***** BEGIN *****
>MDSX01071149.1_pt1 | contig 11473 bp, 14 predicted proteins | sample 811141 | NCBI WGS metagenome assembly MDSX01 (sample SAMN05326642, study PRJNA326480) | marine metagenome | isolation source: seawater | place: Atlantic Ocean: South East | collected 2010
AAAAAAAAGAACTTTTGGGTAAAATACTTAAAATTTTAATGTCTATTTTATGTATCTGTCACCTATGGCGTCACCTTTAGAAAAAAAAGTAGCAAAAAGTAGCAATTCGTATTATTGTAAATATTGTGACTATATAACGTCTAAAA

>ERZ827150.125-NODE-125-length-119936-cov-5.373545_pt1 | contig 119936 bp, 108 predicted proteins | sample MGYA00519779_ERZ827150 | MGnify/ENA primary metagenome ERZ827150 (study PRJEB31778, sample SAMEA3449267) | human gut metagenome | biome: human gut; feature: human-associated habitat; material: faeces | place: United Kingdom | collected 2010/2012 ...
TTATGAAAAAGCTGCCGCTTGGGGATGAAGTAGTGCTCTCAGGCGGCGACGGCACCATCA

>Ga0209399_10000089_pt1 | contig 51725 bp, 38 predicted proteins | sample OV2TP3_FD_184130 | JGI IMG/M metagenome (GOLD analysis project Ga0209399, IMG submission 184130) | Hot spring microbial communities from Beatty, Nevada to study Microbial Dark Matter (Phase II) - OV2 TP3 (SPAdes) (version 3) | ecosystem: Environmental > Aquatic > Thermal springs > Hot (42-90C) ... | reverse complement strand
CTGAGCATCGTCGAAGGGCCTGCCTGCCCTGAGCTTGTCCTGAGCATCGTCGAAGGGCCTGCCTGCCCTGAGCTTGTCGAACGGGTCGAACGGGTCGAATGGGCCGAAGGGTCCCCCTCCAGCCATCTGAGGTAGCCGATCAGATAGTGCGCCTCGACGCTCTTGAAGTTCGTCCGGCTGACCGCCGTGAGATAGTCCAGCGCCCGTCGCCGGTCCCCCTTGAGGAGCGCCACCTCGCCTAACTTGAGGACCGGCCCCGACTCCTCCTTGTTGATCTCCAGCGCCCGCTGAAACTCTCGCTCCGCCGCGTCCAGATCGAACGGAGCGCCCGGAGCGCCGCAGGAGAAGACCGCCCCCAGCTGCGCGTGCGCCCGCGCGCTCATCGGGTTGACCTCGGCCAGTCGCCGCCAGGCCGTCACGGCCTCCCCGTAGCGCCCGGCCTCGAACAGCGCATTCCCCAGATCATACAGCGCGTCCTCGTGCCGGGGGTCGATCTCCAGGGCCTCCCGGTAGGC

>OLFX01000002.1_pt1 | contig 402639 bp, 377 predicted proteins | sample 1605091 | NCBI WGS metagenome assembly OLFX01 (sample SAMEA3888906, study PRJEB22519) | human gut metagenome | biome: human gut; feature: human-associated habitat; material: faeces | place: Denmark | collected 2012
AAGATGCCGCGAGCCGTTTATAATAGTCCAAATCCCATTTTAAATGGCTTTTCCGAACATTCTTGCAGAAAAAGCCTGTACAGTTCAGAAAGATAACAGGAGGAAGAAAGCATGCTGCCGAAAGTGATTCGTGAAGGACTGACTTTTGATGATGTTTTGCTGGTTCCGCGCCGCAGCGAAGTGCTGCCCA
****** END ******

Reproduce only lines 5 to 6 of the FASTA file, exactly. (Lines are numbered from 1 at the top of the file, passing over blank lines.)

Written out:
>Ga0209399_10000089_pt1 | contig 51725 bp, 38 predicted proteins | sample OV2TP3_FD_184130 | JGI IMG/M metagenome (GOLD analysis project Ga0209399, IMG submission 184130) | Hot spring microbial communities from Beatty, Nevada to study Microbial Dark Matter (Phase II) - OV2 TP3 (SPAdes) (version 3) | ecosystem: Environmental > Aquatic > Thermal springs > Hot (42-90C) ... | reverse complement strand
CTGAGCATCGTCGAAGGGCCTGCCTGCCCTGAGCTTGTCCTGAGCATCGTCGAAGGGCCTGCCTGCCCTGAGCTTGTCGAACGGGTCGAACGGGTCGAATGGGCCGAAGGGTCCCCCTCCAGCCATCTGAGGTAGCCGATCAGATAGTGCGCCTCGACGCTCTTGAAGTTCGTCCGGCTGACCGCCGTGAGATAGTCCAGCGCCCGTCGCCGGTCCCCCTTGAGGAGCGCCACCTCGCCTAACTTGAGGACCGGCCCCGACTCCTCCTTGTTGATCTCCAGCGCCCGCTGAAACTCTCGCTCCGCCGCGTCCAGATCGAACGGAGCGCCCGGAGCGCCGCAGGAGAAGACCGCCCCCAGCTGCGCGTGCGCCCGCGCGCTCATCGGGTTGACCTCGGCCAGTCGCCGCCAGGCCGTCACGGCCTCCCCGTAGCGCCCGGCCTCGAACAGCGCATTCCCCAGATCATACAGCGCGTCCTCGTGCCGGGGGTCGATCTCCAGGGCCTCCCGGTAGGC